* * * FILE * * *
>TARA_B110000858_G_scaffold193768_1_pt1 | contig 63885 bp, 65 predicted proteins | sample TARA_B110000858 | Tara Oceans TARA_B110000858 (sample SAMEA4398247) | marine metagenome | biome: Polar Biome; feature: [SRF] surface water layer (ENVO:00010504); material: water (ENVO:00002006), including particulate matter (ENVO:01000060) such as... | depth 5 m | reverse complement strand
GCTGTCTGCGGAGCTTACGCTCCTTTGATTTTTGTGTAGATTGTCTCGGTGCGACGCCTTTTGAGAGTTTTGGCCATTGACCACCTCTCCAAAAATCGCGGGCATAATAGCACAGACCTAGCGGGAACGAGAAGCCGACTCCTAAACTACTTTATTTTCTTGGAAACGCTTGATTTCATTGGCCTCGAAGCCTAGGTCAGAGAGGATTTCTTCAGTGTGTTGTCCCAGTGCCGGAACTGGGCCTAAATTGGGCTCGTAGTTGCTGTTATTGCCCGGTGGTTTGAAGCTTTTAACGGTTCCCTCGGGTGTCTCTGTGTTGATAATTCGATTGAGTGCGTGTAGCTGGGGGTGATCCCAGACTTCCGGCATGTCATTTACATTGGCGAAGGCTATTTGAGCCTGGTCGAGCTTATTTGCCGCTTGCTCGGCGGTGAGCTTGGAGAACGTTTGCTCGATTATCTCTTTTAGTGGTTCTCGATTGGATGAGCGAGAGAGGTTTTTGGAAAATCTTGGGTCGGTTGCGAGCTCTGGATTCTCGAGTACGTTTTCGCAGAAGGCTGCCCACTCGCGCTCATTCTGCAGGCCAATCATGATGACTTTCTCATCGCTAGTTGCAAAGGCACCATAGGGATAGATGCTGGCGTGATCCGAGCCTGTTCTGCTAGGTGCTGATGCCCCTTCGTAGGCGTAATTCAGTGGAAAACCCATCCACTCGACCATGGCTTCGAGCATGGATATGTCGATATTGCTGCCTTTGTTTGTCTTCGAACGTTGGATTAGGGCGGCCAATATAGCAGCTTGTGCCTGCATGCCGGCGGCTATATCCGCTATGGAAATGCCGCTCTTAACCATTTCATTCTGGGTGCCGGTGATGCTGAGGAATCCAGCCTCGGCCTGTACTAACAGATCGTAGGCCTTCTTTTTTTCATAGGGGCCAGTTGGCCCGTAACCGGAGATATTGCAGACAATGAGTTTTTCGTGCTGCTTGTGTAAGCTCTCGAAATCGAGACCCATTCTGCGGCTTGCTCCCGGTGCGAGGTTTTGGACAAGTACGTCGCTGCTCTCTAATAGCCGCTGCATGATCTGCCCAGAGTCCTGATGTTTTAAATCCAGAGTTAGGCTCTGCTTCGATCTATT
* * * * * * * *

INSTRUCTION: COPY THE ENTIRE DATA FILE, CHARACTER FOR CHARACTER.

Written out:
>TARA_B110000858_G_scaffold193768_1_pt1 | contig 63885 bp, 65 predicted proteins | sample TARA_B110000858 | Tara Oceans TARA_B110000858 (sample SAMEA4398247) | marine metagenome | biome: Polar Biome; feature: [SRF] surface water layer (ENVO:00010504); material: water (ENVO:00002006), including particulate matter (ENVO:01000060) such as... | depth 5 m | reverse complement strand
GCTGTCTGCGGAGCTTACGCTCCTTTGATTTTTGTGTAGATTGTCTCGGTGCGACGCCTTTTGAGAGTTTTGGCCATTGACCACCTCTCCAAAAATCGCGGGCATAATAGCACAGACCTAGCGGGAACGAGAAGCCGACTCCTAAACTACTTTATTTTCTTGGAAACGCTTGATTTCATTGGCCTCGAAGCCTAGGTCAGAGAGGATTTCTTCAGTGTGTTGTCCCAGTGCCGGAACTGGGCCTAAATTGGGCTCGTAGTTGCTGTTATTGCCCGGTGGTTTGAAGCTTTTAACGGTTCCCTCGGGTGTCTCTGTGTTGATAATTCGATTGAGTGCGTGTAGCTGGGGGTGATCCCAGACTTCCGGCATGTCATTTACATTGGCGAAGGCTATTTGAGCCTGGTCGAGCTTATTTGCCGCTTGCTCGGCGGTGAGCTTGGAGAACGTTTGCTCGATTATCTCTTTTAGTGGTTCTCGATTGGATGAGCGAGAGAGGTTTTTGGAAAATCTTGGGTCGGTTGCGAGCTCTGGATTCTCGAGTACGTTTTCGCAGAAGGCTGCCCACTCGCGCTCATTCTGCAGGCCAATCATGATGACTTTCTCATCGCTAGTTGCAAAGGCACCATAGGGATAGATGCTGGCGTGATCCGAGCCTGTTCTGCTAGGTGCTGATGCCCCTTCGTAGGCGTAATTCAGTGGAAAACCCATCCACTCGACCATGGCTTCGAGCATGGATATGTCGATATTGCTGCCTTTGTTTGTCTTCGAACGTTGGATTAGGGCGGCCAATATAGCAGCTTGTGCCTGCATGCCGGCGGCTATATCCGCTATGGAAATGCCGCTCTTAACCATTTCATTCTGGGTGCCGGTGATGCTGAGGAATCCAGCCTCGGCCTGTACTAACAGATCGTAGGCCTTCTTTTTTTCATAGGGGCCAGTTGGCCCGTAACCGGAGATATTGCAGACAATGAGTTTTTCGTGCTGCTTGTGTAAGCTCTCGAAATCGAGACCCATTCTGCGGCTTGCTCCCGGTGCGAGGTTTTGGACAAGTACGTCGCTGCTCTCTAATAGCCGCTGCATGATCTGCCCAGAGTCCTGATGTTTTAAATCCAGAGTTAGGCTCTGCTTCGATCTATT